Glaxo dives on patents setback in US court

GlaxoSmithKline, Europe's biggest drug maker, vowed yesterday to defend patents on its biggest-selling antibiotic after it lost a court battle and saw £8.5bn wiped off its market value.

Three drug manufacturing companies have mounted a successful legal campaign to overturn half a dozen US patents that protect the way GSK makes Augmentin, a multi-purpose antibiotic that had sales of almost £4m a day last year. Augmentin is one of the company's most profitable drugs.

GSK admitted that if its rivals were to launch cheap, generic versions of the drug in the next few weeks, it would have to issue a profit warning. Its shares plunged 140p to 1471p, taking them to their lowest since the company was created from the merger of Glaxo Wellcome and SmithKline Beecham in 2000.

The three victorious companies yesterday put off decisions over whether to launch their cheap versions of the drug. GSK vowed to appeal the decision and threatened to sue them for loss of earnings if the patents were upheld on appeal after the generic versions had been launched.

Jean-Pierre Garnier, the chief executive of GSK, warned the companies they would be taking a big gamble.

"This would be a big risk for them, and if we were to ultimately win, we would be entitled to full compensation for loss of profits, which would of course be a significant sum. They will only be making a fraction of the profit we would, so they will be required to repay profits they haven't made."

Only one of the three, Geneva Pharmaceuticals, has so far received approval to sell their generic version in the US. Geneva is a division of Novartis, the Swiss drugs giant, and analysts said the chances of Novartis risking launching its product early were "50-50".

A spokesman for Geneva said the company has not made a decision, but was "anxious to get the product into the hands of patients as soon as possible".

Sources said Geneva is likely to make a decision in about a month, when GSK files its appeal.

Although Augmentin accounts for just 5 per cent of GSK's sales, it emerged yesterday that the drug contributes a significantly higher proportion of its profits.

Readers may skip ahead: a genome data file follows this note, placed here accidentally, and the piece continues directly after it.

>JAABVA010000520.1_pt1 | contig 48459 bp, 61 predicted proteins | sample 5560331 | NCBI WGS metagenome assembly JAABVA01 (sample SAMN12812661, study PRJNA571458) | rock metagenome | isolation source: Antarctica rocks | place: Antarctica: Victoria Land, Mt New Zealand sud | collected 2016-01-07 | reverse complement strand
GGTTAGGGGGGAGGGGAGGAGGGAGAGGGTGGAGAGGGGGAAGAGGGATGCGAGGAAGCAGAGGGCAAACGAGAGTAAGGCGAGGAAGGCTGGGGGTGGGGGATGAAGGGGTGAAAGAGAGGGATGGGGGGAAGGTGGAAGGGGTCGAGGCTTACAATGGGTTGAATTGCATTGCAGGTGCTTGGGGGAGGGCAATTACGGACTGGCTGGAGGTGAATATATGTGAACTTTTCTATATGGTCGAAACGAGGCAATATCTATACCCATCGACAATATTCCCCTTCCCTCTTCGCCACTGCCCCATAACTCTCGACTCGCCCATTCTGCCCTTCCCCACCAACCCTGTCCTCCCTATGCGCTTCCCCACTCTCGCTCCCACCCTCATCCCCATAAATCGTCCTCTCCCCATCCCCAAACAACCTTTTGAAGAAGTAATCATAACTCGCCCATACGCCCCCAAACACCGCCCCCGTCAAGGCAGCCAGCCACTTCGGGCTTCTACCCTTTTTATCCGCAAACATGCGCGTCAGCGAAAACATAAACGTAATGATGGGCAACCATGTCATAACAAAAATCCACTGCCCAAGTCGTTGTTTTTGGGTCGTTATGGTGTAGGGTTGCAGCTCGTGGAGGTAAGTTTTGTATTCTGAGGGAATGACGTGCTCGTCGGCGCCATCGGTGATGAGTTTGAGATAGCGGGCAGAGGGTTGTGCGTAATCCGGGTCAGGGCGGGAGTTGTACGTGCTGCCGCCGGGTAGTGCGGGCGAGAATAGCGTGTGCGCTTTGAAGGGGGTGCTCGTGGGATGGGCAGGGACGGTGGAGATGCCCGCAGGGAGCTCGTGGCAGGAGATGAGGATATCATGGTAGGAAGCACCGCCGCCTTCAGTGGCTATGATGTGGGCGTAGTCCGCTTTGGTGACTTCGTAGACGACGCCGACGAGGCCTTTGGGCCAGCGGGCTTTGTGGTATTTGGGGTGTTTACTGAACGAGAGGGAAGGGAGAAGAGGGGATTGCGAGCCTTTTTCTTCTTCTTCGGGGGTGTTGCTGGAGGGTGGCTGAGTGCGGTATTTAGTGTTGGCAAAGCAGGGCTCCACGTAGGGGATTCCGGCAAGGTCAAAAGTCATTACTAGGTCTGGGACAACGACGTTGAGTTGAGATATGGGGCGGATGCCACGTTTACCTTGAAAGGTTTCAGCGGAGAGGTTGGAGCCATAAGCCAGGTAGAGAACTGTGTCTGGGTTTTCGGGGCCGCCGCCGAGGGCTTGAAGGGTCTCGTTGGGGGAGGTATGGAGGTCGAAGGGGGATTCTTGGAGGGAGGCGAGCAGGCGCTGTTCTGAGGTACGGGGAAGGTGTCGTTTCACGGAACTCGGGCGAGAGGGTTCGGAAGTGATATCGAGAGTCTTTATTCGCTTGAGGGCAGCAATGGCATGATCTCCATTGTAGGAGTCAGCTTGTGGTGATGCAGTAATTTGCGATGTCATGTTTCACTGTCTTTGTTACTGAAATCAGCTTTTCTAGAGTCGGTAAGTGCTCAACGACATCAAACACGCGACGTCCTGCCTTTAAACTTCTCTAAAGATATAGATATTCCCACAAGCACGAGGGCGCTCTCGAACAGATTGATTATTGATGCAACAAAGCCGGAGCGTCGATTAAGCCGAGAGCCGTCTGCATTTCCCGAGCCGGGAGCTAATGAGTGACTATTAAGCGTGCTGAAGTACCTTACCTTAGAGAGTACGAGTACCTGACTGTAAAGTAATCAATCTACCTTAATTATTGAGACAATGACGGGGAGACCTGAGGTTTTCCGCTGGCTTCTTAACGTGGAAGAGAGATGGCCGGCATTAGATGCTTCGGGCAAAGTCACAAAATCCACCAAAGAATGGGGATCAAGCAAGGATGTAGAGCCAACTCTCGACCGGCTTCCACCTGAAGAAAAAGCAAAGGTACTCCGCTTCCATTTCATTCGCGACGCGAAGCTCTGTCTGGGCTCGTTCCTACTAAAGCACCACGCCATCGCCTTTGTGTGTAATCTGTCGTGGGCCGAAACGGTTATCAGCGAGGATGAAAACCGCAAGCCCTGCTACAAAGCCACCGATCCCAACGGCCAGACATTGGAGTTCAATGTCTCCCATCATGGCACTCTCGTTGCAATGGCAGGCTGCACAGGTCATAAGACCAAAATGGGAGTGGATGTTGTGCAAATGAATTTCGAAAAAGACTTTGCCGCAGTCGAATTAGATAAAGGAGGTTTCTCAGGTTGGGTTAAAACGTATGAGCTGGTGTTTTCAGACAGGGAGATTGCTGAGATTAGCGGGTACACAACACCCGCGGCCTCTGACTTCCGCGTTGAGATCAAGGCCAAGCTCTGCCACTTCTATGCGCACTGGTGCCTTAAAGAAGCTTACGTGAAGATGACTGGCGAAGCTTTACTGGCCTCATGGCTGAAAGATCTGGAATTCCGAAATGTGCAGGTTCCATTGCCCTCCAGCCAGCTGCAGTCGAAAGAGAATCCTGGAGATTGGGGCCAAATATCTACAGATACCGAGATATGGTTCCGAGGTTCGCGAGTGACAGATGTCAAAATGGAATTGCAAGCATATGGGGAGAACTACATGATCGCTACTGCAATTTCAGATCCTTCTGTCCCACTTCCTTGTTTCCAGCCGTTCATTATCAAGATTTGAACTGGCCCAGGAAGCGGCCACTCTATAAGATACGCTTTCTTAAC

GSK said that, in a worst case scenario, its earnings growth would be 10 per cent this year, not the "mid-teens" currently predicted. Earnings growth next year would fall from the low-teens to high single digits.

City observers said that this would increase the chances of GSK seeking a big acquisition to plug the earnings gap. It has long been linked with the troubled US firm Bristol-Myers Squibb.

The Virginia judge's ruling, late on Thursday, came as a surprise. He threw out three patents, expiring in June, July and December of this year, having previously upheld the December patent when it was challenged on different grounds a few months ago.

Last year he threw out patents which GSK claims extends protection for Augmentin to 2018. These will be appealed at the same time as the patents in this week's case. Mr Garnier said the appeal would most likely take between 12 and 18 months, but might be over within eight.

He said he would stop promoting regular Augmentin if generic rivals launched this summer, switching the US salesforce to marketing the new version of the drug, Augmentin ER, a version for children which already accounts for 13 per cent of Augmentin prescriptions. Augmentin XR, an improved version for adults, is due to be launched in December, but analysts said the existence of generic competition would hit GSK's chances of a successful launch.

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